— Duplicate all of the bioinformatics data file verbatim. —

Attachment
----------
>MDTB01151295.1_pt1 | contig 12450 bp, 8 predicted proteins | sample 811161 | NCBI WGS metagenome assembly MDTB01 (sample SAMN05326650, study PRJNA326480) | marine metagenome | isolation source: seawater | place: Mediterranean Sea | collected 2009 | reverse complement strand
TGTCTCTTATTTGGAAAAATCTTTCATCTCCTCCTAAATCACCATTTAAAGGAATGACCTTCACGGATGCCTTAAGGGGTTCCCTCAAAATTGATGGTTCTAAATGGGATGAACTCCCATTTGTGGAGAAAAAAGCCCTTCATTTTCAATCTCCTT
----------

>MDTB01151295.1_pt1 | contig 12450 bp, 8 predicted proteins | sample 811161 | NCBI WGS metagenome assembly MDTB01 (sample SAMN05326650, study PRJNA326480) | marine metagenome | isolation source: seawater | place: Mediterranean Sea | collected 2009 | reverse complement strand
TGTCTCTTATTTGGAAAAATCTTTCATCTCCTCCTAAATCACCATTTAAAGGAATGACCTTCACGGATGCCTTAAGGGGTTCCCTCAAAATTGATGGTTCTAAATGGGATGAACTCCCATTTGTGGAGAAAAAAGCCCTTCATTTTCAATCTCCTT